FIG. 4 illustrates one example of a method of monitoring a memory partitioned by CoS identifiers, in accordance with the present invention. The method of the present example can be implemented in hardware, or software, or a combination of both hardware and software.

As mentioned in an example above, the network device 10 can include a memory 20, such as a buffer memory. The memory 20 can have a plurality of buffers 30 therein for holding or storing at least one packet. Step 200 of FIG. 4 can dequeue a command for a specific CoS queue of a port within the network device 10.

Upon dequeuing the command for the specific CoS queue of a port, step 210 can access the memory 20 and identify a number or quantity of buffer(s) storing such packet 60 within the memory 20.

At step 220 of the example shown in FIG. 4, the packet 60 can be transmitted out of the network device 10 and thereby can free up or make available within memory 20 a number of buffer(s) that was used to store the packet 60 prior to transmission. In addition, the step 230 can identify a counter value CV1, CV2, CV3, . . . CVn within counter 50 that corresponds to the same CoS identifier as that of the transmitted packet 60. Thereafter, step 240 of FIG. 4 can decrease the identified counter value CV1, CV2, CV3, . . . CVn having the same CoS identifier as that of the transmitted packet 60 with a value representing the number of buffer(s) that was/were make available or freed-up in the memory 20 from the transmission of the packet 60.

In other words, suppose for example that a packet 60 stored within memory 20 is transmitted out of a network device 10, thereby freeing up five buffers within memory 20. Therefore, step 230 can identify a counter value CV2 having an identifier of CoS2, and thereafter step 240 can decrease the counter value CV2 by a value of five, wherein the value five represents the number of buffers freed-up from the transmission of the packet 60.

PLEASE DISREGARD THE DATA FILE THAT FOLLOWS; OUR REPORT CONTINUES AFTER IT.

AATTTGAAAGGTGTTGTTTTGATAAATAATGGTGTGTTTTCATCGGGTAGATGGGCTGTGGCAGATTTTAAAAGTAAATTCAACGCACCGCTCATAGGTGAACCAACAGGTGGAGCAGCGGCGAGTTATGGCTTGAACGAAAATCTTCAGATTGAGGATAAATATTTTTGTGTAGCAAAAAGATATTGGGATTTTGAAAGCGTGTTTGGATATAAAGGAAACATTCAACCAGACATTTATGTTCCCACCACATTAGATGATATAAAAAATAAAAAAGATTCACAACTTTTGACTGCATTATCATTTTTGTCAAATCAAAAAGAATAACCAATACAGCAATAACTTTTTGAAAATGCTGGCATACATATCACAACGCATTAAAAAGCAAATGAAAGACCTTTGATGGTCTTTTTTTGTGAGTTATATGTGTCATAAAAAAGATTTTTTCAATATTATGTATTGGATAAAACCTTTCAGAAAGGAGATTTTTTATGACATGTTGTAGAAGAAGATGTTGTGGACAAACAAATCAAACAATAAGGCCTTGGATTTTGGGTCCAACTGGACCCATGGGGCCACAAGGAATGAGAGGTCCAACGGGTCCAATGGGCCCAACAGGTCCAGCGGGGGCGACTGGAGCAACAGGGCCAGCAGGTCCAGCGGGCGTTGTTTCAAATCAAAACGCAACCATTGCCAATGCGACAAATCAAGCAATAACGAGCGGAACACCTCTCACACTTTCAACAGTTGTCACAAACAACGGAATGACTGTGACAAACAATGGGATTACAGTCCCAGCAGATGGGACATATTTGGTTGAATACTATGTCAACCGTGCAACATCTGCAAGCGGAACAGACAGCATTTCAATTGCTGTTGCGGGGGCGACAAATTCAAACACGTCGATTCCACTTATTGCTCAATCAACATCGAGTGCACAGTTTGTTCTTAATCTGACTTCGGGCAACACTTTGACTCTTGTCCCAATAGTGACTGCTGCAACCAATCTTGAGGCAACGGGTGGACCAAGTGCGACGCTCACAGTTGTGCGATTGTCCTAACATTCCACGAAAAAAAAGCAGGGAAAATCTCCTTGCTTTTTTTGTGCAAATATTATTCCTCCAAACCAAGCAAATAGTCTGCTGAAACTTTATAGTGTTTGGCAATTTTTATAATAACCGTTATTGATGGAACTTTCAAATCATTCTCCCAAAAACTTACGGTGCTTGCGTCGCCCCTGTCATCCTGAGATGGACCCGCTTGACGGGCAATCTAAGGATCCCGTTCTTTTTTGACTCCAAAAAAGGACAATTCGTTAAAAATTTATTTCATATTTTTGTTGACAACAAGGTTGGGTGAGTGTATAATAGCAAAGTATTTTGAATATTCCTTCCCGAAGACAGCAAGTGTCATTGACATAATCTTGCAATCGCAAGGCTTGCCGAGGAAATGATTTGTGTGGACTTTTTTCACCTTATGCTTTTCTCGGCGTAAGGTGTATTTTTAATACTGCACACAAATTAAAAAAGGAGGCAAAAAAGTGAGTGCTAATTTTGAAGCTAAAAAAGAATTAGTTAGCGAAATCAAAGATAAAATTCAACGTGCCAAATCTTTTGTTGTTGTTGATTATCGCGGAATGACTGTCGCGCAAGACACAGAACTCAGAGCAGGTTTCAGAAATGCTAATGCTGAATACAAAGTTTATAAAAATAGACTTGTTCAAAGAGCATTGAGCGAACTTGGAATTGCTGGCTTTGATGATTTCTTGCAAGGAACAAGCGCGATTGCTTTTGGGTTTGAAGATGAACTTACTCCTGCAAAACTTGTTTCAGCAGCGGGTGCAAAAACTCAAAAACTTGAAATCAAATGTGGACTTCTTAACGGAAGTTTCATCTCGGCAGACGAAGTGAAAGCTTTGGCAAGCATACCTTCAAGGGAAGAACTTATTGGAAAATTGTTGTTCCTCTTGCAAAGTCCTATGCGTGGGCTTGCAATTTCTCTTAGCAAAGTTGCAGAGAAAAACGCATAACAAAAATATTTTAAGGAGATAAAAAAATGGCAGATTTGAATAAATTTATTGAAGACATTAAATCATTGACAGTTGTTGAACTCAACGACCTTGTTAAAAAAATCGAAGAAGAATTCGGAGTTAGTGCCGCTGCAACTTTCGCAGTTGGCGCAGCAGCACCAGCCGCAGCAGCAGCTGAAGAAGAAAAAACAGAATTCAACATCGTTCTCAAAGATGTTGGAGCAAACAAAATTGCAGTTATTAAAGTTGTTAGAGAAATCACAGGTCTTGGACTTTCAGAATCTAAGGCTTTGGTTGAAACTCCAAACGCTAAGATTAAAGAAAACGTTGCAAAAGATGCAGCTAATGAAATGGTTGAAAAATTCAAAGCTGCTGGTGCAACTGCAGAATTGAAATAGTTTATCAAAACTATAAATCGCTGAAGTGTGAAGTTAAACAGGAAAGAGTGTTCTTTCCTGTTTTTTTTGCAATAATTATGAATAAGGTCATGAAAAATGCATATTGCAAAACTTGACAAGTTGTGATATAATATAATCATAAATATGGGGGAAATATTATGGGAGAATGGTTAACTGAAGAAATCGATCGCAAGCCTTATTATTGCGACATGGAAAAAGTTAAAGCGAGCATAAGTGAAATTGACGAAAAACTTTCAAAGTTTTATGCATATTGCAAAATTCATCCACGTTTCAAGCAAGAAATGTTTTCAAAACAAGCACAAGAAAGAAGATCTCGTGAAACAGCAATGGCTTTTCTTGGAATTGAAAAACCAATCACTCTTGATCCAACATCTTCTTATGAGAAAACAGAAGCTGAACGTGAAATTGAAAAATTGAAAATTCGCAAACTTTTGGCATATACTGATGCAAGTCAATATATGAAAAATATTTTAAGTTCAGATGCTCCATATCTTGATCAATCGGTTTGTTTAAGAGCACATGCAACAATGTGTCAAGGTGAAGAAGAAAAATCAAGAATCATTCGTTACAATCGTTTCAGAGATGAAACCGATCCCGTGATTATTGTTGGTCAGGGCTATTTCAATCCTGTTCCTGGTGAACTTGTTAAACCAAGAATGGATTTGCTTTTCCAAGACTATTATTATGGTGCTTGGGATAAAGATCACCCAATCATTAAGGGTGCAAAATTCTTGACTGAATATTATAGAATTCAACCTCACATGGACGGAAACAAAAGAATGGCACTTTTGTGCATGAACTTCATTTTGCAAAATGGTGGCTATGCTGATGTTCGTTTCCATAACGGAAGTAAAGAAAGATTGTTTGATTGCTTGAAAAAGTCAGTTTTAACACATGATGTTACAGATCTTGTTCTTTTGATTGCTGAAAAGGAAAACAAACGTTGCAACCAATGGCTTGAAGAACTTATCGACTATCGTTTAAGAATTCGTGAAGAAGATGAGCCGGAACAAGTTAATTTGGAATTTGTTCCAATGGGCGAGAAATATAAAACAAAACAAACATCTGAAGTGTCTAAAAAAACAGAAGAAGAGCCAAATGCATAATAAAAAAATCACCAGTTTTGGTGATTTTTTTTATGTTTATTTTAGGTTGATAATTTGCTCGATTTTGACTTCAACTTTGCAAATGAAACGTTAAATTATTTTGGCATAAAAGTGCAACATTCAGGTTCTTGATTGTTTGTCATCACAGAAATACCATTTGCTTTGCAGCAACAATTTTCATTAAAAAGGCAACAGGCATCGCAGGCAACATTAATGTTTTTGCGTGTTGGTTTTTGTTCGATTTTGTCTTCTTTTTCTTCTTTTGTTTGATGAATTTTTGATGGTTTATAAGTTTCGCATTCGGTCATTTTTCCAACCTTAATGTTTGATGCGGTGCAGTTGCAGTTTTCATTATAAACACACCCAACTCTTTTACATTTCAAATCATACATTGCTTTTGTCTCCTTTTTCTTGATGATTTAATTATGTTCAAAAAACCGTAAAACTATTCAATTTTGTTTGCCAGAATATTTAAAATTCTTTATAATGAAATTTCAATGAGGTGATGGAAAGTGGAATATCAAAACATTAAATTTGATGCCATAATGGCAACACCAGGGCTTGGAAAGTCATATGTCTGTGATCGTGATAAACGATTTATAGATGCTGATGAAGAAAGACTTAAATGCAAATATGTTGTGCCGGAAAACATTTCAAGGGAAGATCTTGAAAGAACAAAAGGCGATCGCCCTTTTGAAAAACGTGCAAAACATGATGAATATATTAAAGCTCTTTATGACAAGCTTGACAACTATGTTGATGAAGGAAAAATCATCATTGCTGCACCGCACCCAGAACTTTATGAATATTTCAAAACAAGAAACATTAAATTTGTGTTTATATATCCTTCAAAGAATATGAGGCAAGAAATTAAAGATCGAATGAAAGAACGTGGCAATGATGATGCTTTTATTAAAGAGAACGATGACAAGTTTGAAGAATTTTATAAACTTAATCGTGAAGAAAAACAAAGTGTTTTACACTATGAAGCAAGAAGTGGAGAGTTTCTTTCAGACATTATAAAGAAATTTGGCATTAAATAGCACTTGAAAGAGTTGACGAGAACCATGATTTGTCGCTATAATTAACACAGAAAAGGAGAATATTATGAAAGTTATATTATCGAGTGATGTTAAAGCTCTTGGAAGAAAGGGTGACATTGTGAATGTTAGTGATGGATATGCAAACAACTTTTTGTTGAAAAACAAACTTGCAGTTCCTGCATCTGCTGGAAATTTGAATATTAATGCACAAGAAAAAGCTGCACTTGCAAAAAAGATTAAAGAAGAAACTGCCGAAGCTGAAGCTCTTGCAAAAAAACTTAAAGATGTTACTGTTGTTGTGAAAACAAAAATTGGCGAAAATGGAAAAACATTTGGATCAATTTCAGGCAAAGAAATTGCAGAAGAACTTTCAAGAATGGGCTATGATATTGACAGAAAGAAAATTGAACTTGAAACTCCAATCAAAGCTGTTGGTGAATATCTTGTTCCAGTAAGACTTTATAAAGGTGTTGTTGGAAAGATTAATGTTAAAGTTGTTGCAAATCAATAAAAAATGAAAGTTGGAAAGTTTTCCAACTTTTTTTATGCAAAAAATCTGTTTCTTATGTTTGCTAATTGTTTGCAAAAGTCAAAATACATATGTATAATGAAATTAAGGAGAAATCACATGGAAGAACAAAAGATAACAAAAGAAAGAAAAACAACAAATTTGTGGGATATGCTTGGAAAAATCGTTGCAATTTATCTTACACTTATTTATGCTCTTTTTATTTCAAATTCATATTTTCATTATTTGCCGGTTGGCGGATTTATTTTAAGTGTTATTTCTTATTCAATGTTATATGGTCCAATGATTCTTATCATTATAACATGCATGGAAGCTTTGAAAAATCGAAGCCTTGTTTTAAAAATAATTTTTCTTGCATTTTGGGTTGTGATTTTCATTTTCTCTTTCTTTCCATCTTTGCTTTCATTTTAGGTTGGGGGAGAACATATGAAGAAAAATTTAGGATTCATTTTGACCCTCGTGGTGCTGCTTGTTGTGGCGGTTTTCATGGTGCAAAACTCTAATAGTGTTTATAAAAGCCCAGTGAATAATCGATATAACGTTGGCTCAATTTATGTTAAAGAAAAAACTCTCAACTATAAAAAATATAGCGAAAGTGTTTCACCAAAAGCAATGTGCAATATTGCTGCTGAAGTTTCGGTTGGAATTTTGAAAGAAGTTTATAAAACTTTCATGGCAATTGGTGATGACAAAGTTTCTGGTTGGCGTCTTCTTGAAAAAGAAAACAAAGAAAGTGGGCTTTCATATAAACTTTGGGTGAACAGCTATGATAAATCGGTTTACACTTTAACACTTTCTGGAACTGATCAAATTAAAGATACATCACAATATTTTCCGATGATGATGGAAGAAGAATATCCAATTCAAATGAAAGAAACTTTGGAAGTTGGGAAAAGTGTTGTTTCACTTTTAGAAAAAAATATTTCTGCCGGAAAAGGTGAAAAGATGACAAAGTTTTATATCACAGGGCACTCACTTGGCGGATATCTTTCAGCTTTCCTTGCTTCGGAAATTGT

The above-disclosed configurations of the present invention can be embodied in a hardware configuration such as a semiconductor substrate. Furthermore, the methods of the invention can be implemented in hardware, or software, or a combination of both hardware and software. In addition, a person of skill in the art with respect to semiconductor design and manufacturing would be able to implement the various elements and methods of the present invention onto a single semiconductor substrate, based upon the architectural description discussed above.

One having ordinary skill in the art will readily understand that the invention as discussed above may be practiced with steps in a different order, and/or with hardware elements in configurations which are different than those which are disclosed. Therefore, although the invention has been described based upon these preferred embodiments, it would be apparent to those of skill in the art that certain modifications, variations, and alternative constructions would be apparent, while remaining within the spirit and scope of the invention. In order to determine the metes and bounds of the invention, therefore, reference should be made to the appended claims.

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Classifications
U.S. Classification370/230, 709/207, 709/215, 711/153, 370/412, 711/151
International ClassificationH04L12/54, G06F15/167, H04L12/56, G06F13/00
Cooperative ClassificationH04L49/90, H04L49/9084, H04L47/6215, H04L49/205, H04L49/9078, H04L47/621
European ClassificationH04L49/90R, H04L47/62C, H04L47/62B, H04L49/90, H04L49/90Q3, H04L49/20C
Legal Events